JpGU-AGU Joint Meeting 2017

Presentation information

[EE] Oral

M (Multidisciplinary and Interdisciplinary) » M-IS Intersection

[M-IS02] [EE] Dynamics of eruption cloud and cumulonimbus; modelling and remote sensing

Wed. May 24, 2017 10:45 AM - 12:15 PM A09 (Tokyo Bay Makuhari Hall)

convener:Eiichi Sato(Meteorological Research Institute), Yujiro Suzuki(Earthquake Research Institute, The University of Tokyo), Fukashi Maeno(Earthquake Research Institute, University of Tokyo), Takeshi Maesaka(National Research Institute for Earth Science and Disaster Prevention), Chairperson:Eiichi Sato(Meteorological Research Institute)

12:00 PM - 12:15 PM

[MIS02-06] Pyrrhotite oxidation as a tool for reconstructing thermal structure of eruption columns

*Keiko Matsumoto1, Michihiko Nakamura2, Yujiro J Suzuki3 (1.Geological Survey of Japan, The National Institute of Advanced Industrial Science and Technology, 2.Department of Earth Science, Graduate School of Science,Tohoku University, 3.Earthquake Research Institute, The University of Tokyo)

Keywords:eruption column, oxidation, pyrrhotite

Entrainment of ambient air is a key process in eruption cloud dynamics as it thermally expands and produces buoyancy. Because magma fragments (pyroclasts) are cooled and oxidized by air entrainment, petrological analysis may evaluate independently the entrainment process. To quantify the degree of interaction between fragmented magma and entrained air, we focused on oxidation of pyrrhotite (Po, Fe1-xS) in the pyroclasts. In this study, we simulated cooling of pyroclasts to examine the coupling between degree of oxidation and eruption dynamics. Cooling of pyroclasts was simulated using a newly-developed routine for a three-dimensional (3-D) eruption column model, while oxidation kinetics of Po are already relatively well understood. By testing the parameter sensitivity of the degree of oxidation and comparing simulated and natural oxidation degrees for a Plinian eruption, we examined the usefulness of Po oxidation as a marker for magma-air interaction and an indicator of eruption-column thermal structure in the 3-D model.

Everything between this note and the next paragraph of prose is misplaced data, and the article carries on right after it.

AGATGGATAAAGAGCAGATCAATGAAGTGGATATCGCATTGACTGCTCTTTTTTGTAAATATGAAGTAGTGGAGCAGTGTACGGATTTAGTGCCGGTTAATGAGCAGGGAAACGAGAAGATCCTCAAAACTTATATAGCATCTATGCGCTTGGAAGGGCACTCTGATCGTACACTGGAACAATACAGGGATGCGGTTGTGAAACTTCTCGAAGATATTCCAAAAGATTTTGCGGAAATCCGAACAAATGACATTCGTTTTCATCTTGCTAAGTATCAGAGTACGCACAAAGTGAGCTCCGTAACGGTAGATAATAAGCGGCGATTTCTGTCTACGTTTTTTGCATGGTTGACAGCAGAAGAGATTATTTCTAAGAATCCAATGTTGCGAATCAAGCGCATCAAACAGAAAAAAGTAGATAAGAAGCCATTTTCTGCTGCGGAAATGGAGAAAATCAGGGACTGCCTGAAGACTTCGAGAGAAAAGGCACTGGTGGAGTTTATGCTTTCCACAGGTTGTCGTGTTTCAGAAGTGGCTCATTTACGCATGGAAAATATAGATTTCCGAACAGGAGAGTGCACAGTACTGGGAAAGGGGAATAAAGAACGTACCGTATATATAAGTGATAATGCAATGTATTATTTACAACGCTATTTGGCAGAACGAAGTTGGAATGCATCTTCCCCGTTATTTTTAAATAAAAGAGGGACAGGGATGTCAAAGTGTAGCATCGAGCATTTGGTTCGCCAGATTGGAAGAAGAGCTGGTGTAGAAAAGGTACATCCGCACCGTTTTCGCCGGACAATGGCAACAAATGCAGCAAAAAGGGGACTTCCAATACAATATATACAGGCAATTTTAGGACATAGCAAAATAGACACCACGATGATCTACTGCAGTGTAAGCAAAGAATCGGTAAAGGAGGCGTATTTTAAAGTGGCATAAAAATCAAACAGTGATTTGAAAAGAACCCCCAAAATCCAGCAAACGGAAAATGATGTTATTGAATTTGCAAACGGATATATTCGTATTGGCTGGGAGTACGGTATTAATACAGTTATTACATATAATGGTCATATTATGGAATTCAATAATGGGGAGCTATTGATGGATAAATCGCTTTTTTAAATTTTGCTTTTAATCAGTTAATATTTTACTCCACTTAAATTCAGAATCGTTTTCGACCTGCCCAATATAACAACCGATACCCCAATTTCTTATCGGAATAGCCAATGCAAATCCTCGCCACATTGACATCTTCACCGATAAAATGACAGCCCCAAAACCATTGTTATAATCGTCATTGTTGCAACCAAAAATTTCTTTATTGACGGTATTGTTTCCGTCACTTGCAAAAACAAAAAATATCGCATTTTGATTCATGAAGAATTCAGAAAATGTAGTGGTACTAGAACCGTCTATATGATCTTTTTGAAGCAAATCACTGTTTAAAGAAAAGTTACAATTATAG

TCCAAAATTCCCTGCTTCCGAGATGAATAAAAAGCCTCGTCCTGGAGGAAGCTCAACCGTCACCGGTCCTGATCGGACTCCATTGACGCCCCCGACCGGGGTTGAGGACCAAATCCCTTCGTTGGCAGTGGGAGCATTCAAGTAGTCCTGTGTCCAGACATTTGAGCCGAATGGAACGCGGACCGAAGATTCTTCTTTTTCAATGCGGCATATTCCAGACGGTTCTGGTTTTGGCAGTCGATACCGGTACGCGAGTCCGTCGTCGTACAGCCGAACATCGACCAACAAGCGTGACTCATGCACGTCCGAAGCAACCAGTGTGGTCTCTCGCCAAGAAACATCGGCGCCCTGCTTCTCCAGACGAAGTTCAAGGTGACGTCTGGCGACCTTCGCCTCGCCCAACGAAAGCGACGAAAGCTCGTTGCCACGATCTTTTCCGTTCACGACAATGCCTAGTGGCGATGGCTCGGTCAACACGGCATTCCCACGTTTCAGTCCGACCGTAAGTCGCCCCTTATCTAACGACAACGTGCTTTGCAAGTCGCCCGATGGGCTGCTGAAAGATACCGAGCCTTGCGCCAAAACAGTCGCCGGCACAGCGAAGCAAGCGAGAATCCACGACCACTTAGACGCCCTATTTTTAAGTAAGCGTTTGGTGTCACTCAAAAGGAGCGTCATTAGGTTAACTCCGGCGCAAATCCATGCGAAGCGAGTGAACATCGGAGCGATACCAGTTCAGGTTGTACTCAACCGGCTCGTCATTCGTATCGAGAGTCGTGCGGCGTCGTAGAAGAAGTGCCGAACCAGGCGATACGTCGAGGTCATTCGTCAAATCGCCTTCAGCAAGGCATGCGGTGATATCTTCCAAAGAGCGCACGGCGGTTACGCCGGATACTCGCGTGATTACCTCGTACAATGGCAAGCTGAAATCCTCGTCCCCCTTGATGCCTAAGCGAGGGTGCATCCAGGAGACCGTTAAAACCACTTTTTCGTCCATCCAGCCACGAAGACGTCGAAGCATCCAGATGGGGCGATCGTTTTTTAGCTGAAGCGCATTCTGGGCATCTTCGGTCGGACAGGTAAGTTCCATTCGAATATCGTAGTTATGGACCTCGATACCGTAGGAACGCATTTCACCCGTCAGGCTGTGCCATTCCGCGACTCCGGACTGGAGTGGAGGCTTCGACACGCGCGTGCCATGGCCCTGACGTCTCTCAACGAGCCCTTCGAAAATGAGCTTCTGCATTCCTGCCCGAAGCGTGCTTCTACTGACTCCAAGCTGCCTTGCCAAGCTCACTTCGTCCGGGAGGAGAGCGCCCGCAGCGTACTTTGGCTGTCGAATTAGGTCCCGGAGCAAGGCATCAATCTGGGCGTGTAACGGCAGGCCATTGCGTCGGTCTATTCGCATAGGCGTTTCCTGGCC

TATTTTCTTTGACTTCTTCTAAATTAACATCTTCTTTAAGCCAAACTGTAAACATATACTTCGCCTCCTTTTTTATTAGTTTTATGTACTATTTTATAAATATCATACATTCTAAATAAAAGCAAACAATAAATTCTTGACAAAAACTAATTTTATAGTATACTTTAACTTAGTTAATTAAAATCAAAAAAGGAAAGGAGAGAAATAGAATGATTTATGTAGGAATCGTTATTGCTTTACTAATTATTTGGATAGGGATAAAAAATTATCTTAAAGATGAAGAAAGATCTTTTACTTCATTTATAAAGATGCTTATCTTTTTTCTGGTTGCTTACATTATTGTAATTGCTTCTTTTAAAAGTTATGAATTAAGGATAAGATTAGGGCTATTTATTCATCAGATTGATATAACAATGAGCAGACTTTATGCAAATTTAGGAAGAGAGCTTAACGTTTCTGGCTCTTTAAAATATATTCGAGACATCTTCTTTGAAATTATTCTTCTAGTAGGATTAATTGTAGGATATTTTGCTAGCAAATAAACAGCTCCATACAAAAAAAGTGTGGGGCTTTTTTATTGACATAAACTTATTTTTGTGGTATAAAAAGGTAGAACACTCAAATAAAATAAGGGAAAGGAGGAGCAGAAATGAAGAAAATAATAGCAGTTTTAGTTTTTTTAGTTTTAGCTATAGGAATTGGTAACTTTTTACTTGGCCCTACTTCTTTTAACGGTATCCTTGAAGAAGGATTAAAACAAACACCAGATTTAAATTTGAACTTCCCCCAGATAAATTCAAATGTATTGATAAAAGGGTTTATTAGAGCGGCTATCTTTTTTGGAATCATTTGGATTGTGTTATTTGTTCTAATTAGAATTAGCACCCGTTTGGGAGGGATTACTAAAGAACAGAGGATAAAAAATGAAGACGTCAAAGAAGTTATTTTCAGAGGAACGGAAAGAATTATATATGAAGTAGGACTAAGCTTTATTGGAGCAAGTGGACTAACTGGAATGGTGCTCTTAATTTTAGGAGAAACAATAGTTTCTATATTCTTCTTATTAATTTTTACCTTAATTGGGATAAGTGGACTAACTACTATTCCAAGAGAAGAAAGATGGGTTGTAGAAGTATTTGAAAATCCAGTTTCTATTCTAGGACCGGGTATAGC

Three simulations with different mass discharge rates and magma temperatures were performed based on the 3-D eruption column model. In the simulations, two types of thermal structures corresponding to jet flow and fountain flow (Suzuki and Koyaguchi 2012) were observed with magma discharge rates of 106–107 kg/s and ~109 kg/s, respectively. Both of the flow types included an “unmixed core” (or high mass fraction zone) in the column. The fountain-type maintained high temperature longer than the jet-type because the fountain-type unmixed core was not eroded until extensive air entrainment occurred at the top of the fountain.
The oxidation degree of pyroclasts was then calculated on the basis of predicted temperature change of particles in the eruption column. Po in volcanic rocks is often oxidized to form magnetite (Mt, Fe3O4) and then hematite (Hm, Fe2O3) (Matsumoto and Nakamura 2012). The growth rate of Hm from Mt can be applied to measure the oxidation degree of pyroclasts as it has been determined experimentally (Païdassi 1958). Calculations of Hm width were made for approximately 300 to 1000 oxidation markers in the eruption column for each simulation condition, and expressed as frequency distributions of oxidation degree. Our calculations showed that Hm-width distribution varied according to the mass discharge rate (i.e., flow type) and initial magma temperature. The distribution of oxidation degree was broad in the case of fountain-type, whereas it was narrow in the case of jet-type. In addition, an eruption column which has a high initial magma temperature and jet-like structure was characterized by a long-tailed distribution, which results from a presence of high oxidation degree markers. These results indicate that Po oxidation can be potentially used for characterizing the thermal structure of eruption columns.
We also compared calculated Hm widths with petrographic data from the Sakurajima 1914 Plinian eruption. The Hm widths based on the simulation were approximately one-third the thickness of those observed in natural pumices. Three potential explanations for this discrepancy are: (1) thermal conduction of the pumice clasts, which is neglected in the present 3-D model, affects the Po reaction degree; (2) Po reaction rate was underestimated; and/or (3) Po oxidation started in the volcanic conduit before magma fragmentation, possibly accompanying open-system outgassing of the magma.